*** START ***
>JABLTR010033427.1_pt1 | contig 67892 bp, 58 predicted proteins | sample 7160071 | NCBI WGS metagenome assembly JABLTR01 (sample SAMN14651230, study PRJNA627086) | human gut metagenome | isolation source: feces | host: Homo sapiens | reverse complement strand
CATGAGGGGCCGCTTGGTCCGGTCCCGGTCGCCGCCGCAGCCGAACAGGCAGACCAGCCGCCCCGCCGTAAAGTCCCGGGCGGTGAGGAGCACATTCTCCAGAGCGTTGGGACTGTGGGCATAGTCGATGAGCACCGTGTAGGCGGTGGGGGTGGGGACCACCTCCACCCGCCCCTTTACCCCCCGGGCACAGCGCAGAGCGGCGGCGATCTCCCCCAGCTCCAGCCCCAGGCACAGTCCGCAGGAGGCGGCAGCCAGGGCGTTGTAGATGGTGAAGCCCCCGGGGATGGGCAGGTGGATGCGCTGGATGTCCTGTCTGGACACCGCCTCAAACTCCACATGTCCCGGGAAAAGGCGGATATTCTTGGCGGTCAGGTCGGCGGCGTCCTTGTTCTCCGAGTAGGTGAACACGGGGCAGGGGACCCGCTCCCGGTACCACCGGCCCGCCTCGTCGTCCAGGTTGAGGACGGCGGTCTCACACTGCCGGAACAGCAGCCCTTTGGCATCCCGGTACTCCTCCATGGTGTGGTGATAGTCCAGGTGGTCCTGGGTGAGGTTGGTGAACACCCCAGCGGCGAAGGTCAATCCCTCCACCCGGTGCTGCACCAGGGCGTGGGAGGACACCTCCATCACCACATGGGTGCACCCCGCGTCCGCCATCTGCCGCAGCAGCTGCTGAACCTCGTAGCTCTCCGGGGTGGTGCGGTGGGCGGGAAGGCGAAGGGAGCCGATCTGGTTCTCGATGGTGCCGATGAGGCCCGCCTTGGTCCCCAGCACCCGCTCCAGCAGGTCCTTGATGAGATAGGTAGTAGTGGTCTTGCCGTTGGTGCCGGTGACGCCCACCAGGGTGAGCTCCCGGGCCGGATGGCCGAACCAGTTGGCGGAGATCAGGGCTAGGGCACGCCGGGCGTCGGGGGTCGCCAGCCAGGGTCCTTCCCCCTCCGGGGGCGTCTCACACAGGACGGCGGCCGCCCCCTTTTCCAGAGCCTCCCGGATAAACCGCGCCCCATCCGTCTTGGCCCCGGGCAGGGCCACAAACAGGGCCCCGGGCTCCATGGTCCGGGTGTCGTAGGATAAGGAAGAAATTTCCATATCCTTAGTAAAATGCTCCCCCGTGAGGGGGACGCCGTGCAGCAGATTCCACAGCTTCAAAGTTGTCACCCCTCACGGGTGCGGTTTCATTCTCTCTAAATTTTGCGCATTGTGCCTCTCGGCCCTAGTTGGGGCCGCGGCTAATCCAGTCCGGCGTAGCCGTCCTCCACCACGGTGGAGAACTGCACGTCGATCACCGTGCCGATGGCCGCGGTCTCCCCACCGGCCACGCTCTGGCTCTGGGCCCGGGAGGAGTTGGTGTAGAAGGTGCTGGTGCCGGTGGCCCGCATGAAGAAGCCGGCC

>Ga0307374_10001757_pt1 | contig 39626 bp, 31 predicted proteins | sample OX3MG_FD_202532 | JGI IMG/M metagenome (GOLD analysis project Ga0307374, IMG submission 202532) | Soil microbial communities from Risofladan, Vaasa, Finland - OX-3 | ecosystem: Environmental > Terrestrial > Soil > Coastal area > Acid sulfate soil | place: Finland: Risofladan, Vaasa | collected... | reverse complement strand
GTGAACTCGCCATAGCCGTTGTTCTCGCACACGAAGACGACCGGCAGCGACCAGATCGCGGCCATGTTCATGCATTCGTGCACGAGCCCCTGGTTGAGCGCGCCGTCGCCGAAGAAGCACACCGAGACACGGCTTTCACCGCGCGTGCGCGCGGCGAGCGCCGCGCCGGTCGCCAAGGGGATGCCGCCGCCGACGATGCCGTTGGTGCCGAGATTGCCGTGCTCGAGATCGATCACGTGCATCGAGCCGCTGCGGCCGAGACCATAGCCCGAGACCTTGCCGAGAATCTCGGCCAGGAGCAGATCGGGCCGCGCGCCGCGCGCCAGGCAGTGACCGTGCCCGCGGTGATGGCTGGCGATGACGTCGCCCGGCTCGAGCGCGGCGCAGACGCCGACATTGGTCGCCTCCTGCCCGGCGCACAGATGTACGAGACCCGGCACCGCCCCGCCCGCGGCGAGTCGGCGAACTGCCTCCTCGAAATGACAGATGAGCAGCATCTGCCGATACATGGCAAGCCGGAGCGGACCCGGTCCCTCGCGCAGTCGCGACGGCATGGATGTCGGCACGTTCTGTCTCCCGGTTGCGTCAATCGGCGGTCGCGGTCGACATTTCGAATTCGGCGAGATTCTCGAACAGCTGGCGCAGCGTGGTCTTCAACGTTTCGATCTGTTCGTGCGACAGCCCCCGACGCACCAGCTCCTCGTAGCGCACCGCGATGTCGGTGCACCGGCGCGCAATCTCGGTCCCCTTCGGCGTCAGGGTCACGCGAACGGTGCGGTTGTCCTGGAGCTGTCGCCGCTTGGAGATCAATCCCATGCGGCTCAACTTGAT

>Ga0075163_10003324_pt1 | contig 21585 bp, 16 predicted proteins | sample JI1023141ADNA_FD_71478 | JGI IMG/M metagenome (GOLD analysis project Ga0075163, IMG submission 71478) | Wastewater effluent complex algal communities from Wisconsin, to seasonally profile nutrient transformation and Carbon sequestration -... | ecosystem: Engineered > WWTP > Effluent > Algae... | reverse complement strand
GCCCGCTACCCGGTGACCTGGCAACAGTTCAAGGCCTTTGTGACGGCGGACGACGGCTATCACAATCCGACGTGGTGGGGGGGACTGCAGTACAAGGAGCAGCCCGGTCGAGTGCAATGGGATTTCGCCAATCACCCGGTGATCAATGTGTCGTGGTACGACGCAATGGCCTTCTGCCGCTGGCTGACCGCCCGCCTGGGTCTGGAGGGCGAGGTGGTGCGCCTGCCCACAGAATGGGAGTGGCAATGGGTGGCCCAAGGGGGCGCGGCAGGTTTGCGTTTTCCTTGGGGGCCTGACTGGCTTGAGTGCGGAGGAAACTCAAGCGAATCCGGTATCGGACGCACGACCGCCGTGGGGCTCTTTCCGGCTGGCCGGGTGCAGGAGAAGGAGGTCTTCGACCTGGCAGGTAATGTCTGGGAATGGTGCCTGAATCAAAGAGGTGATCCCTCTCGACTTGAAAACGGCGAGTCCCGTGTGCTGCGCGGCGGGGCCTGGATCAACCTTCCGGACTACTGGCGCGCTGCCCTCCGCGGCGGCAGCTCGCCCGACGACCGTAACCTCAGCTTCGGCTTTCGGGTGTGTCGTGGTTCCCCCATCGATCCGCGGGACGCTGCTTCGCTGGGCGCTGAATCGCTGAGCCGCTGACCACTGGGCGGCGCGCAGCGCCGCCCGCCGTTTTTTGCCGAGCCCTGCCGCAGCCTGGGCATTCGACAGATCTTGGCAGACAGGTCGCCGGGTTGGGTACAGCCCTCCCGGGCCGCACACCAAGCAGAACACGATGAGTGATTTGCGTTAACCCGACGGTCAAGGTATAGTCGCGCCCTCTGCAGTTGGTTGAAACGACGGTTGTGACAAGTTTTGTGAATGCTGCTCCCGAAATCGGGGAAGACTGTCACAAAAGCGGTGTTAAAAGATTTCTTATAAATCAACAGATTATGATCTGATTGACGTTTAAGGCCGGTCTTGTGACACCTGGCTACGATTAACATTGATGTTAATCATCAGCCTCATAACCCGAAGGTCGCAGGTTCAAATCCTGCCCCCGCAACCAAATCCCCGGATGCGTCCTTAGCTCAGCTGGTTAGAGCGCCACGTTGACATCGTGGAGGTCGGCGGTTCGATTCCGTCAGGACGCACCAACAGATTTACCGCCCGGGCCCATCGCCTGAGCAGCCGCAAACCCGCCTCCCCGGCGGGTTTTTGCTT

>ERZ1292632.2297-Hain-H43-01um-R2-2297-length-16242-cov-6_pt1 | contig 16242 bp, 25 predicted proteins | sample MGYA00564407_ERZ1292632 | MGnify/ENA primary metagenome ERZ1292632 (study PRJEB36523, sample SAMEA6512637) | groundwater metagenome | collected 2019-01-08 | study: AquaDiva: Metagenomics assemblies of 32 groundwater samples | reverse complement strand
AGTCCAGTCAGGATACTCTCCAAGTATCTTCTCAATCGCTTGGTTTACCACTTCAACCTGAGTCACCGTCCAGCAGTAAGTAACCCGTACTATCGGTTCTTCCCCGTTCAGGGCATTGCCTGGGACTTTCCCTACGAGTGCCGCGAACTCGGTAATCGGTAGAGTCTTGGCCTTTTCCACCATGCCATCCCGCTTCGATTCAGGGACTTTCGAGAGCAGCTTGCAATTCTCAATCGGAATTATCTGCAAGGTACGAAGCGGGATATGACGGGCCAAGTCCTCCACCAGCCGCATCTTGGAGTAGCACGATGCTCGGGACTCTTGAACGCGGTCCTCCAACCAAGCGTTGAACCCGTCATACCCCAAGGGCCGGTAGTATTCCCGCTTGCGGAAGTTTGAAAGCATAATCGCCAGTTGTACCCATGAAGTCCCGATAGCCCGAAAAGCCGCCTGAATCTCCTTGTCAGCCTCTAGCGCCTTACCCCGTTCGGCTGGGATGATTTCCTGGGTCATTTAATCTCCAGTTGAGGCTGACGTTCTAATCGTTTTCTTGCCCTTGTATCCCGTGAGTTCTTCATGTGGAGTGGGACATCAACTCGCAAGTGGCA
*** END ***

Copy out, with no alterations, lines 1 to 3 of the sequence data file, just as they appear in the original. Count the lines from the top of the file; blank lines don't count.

>JABLTR010033427.1_pt1 | contig 67892 bp, 58 predicted proteins | sample 7160071 | NCBI WGS metagenome assembly JABLTR01 (sample SAMN14651230, study PRJNA627086) | human gut metagenome | isolation source: feces | host: Homo sapiens | reverse complement strand
CATGAGGGGCCGCTTGGTCCGGTCCCGGTCGCCGCCGCAGCCGAACAGGCAGACCAGCCGCCCCGCCGTAAAGTCCCGGGCGGTGAGGAGCACATTCTCCAGAGCGTTGGGACTGTGGGCATAGTCGATGAGCACCGTGTAGGCGGTGGGGGTGGGGACCACCTCCACCCGCCCCTTTACCCCCCGGGCACAGCGCAGAGCGGCGGCGATCTCCCCCAGCTCCAGCCCCAGGCACAGTCCGCAGGAGGCGGCAGCCAGGGCGTTGTAGATGGTGAAGCCCCCGGGGATGGGCAGGTGGATGCGCTGGATGTCCTGTCTGGACACCGCCTCAAACTCCACATGTCCCGGGAAAAGGCGGATATTCTTGGCGGTCAGGTCGGCGGCGTCCTTGTTCTCCGAGTAGGTGAACACGGGGCAGGGGACCCGCTCCCGGTACCACCGGCCCGCCTCGTCGTCCAGGTTGAGGACGGCGGTCTCACACTGCCGGAACAGCAGCCCTTTGGCATCCCGGTACTCCTCCATGGTGTGGTGATAGTCCAGGTGGTCCTGGGTGAGGTTGGTGAACACCCCAGCGGCGAAGGTCAATCCCTCCACCCGGTGCTGCACCAGGGCGTGGGAGGACACCTCCATCACCACATGGGTGCACCCCGCGTCCGCCATCTGCCGCAGCAGCTGCTGAACCTCGTAGCTCTCCGGGGTGGTGCGGTGGGCGGGAAGGCGAAGGGAGCCGATCTGGTTCTCGATGGTGCCGATGAGGCCCGCCTTGGTCCCCAGCACCCGCTCCAGCAGGTCCTTGATGAGATAGGTAGTAGTGGTCTTGCCGTTGGTGCCGGTGACGCCCACCAGGGTGAGCTCCCGGGCCGGATGGCCGAACCAGTTGGCGGAGATCAGGGCTAGGGCACGCCGGGCGTCGGGGGTCGCCAGCCAGGGTCCTTCCCCCTCCGGGGGCGTCTCACACAGGACGGCGGCCGCCCCCTTTTCCAGAGCCTCCCGGATAAACCGCGCCCCATCCGTCTTGGCCCCGGGCAGGGCCACAAACAGGGCCCCGGGCTCCATGGTCCGGGTGTCGTAGGATAAGGAAGAAATTTCCATATCCTTAGTAAAATGCTCCCCCGTGAGGGGGACGCCGTGCAGCAGATTCCACAGCTTCAAAGTTGTCACCCCTCACGGGTGCGGTTTCATTCTCTCTAAATTTTGCGCATTGTGCCTCTCGGCCCTAGTTGGGGCCGCGGCTAATCCAGTCCGGCGTAGCCGTCCTCCACCACGGTGGAGAACTGCACGTCGATCACCGTGCCGATGGCCGCGGTCTCCCCACCGGCCACGCTCTGGCTCTGGGCCCGGGAGGAGTTGGTGTAGAAGGTGCTGGTGCCGGTGGCCCGCATGAAGAAGCCGGCC

>Ga0307374_10001757_pt1 | contig 39626 bp, 31 predicted proteins | sample OX3MG_FD_202532 | JGI IMG/M metagenome (GOLD analysis project Ga0307374, IMG submission 202532) | Soil microbial communities from Risofladan, Vaasa, Finland - OX-3 | ecosystem: Environmental > Terrestrial > Soil > Coastal area > Acid sulfate soil | place: Finland: Risofladan, Vaasa | collected... | reverse complement strand